Let It Begin Here!: The Day the American Revolution Began, April 19, 1775
Let It Begin Here!: The Day the American Revolution Began, April 19, 1775
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Series: Actual Times   

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Annotation: The start of the American Revolution is brought to life with full color drawings and a detailed cast of interesting characters.
Catalog Number: #5415829
Format: Paperback
All Formats: Search
Common Core/STEAM: Common Core Common Core
Copyright Date: 2008
Edition Date: 2008
Pages: 64
Availability: Available
ISBN: 1-596-43645-X
ISBN 13: 978-1-596-43645-9
Dewey: 973
Language: English
Horn Book
Brown creates an exciting, well-grounded narrative of the Battle of Lexington and Concord. His text moves swiftly among historical background, major actions, and quick profiles and anecdotes. Loosely drafted watercolors similarly shift between wide views of the opposing troops and images of individuals. This is a vivid account of a busy and important day. Bib.
School Library Journal Starred Review
Gr 35 This attractive picture book opens with an introduction to the causes of the American Revolution. George III and his advisors looked for a way to relieve the monarch's war debt and decided to impose taxes on the American colonies. The colonists rebelled, but the real action started with Paul Revere's midnight ride and the "shot heard round the world," which plays out with a combination of accessible narrative and bloody realism in Brown's vivid, appealing watercolors. The central figures are sketched with interesting details: British Major Pitcairn bragged that "the whole banditti of Massachusetts will run away" if he showed them his sword, and American Captain Parker was "dying of tuberculosis." After the colonists' defeat at Lexington Green, the British marched to Concord and were beaten by a larger militia. An endnote describes the outcome of the war and the fates of the major players, including the King who "passed his last years raving mad and chained to a chair." Brown keeps the information flowing easily while getting the salient points across. His version is different enough from Dennis Brindell Fradin's book of the same name (Walker, 2005) for the two to exist peacefully together on the shelf. Rebecca Donnelly, Loma Colorado Public Library, Rio Rancho, NM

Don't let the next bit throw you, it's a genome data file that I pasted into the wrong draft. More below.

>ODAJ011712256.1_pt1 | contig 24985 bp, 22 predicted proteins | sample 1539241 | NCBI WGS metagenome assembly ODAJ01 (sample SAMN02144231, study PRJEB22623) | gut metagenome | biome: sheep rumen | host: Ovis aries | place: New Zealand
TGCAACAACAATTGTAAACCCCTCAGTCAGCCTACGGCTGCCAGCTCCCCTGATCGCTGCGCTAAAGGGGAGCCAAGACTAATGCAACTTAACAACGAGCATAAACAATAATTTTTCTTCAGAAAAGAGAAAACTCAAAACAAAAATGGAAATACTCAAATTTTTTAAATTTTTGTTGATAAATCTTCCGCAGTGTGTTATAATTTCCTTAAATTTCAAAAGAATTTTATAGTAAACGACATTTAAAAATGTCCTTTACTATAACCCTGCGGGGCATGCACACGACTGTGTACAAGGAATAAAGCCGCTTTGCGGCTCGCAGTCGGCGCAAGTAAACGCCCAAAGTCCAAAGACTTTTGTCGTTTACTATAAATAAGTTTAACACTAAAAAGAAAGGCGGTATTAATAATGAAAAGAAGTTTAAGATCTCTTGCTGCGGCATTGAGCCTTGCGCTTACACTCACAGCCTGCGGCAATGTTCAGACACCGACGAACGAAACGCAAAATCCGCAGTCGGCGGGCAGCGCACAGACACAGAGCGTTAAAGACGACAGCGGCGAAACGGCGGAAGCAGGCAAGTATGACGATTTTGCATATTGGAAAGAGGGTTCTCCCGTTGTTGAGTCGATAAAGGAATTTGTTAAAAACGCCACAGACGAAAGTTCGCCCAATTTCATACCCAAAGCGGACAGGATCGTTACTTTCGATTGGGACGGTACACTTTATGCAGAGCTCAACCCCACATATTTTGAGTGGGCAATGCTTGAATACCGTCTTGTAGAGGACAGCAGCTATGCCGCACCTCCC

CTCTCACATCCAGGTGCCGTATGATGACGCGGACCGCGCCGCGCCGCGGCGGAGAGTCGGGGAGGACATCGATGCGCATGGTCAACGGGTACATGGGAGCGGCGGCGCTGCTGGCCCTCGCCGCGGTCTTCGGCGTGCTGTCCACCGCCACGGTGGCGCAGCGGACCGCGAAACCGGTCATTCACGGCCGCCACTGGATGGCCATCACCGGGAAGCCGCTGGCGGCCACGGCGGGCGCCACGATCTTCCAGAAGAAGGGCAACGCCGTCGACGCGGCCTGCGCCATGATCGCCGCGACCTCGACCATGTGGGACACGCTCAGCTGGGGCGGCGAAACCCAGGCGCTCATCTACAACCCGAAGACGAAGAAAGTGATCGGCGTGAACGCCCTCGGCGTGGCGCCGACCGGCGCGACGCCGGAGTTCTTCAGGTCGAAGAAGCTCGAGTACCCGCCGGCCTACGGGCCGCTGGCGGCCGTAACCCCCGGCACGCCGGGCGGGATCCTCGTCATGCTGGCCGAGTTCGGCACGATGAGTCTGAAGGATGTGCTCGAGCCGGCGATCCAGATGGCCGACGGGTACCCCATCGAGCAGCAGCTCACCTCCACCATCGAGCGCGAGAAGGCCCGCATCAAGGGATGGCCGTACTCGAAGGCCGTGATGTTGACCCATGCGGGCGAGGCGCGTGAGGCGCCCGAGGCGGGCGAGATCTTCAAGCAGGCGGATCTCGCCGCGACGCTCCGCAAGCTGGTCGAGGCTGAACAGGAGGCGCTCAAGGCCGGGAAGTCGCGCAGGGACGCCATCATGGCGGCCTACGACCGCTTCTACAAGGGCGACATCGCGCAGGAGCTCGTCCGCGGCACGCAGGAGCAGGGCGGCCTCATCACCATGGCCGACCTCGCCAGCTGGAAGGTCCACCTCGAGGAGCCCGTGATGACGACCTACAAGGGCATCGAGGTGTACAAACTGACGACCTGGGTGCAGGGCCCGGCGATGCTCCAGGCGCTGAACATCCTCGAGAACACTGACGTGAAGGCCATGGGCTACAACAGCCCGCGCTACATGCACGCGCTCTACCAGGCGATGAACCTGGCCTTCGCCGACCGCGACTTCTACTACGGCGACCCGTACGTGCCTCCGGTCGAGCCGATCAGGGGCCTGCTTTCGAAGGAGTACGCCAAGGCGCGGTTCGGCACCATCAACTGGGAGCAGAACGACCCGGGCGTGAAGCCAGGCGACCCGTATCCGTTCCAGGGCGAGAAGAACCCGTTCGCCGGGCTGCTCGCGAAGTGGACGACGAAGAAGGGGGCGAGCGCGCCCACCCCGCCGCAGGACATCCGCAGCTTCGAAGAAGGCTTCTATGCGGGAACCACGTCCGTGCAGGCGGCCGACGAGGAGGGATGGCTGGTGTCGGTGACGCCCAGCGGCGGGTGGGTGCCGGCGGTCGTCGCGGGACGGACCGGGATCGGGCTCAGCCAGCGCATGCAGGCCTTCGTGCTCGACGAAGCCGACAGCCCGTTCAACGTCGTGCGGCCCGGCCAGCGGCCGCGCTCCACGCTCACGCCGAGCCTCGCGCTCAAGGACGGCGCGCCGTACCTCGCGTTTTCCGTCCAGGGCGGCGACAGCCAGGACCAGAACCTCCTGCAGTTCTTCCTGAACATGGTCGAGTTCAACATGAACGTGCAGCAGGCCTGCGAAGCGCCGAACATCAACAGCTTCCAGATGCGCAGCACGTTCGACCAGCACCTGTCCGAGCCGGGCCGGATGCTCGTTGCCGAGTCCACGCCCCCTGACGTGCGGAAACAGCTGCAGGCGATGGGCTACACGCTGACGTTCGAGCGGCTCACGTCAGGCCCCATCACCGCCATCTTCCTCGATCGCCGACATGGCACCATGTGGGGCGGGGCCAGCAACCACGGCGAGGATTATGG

Starred Review for Publishers Weekly

Brown, noted for his numerous picture-book biographies of lesser-known figures, here offers a slightly older audience “you are there”–style accounts of two signal dates in American history. Expert pacing, novelistic incorporation of quotations and well-observed but straightforward reportage draw readers into the action. He humanizes complicated ideas. For example, Let It Begin opens vividly as King George III wins the Seven Years’ War: “Celebration was surely in order. But George could not celebrate,” writes Brown, quickly explaining how Britain’s war debt contributes to the start of the Revolution. Looking at the Titanic, Brown explains the causes of the disaster and, describing the passengers’ and crew’s behavior, finds the details that speak loudest (a passenger stuck on the sinking ship gives his life jacket to a woman boarding a lifeboat). His subtle watercolor-and-pencil compositions skillfully capture moments in the text—people’s facial expressions; the blood of battle; rushing, roiling, icy water; as well as both the valiant and understated gestures of some of the actors. Top-notch. Ages 6–10. (Dec.)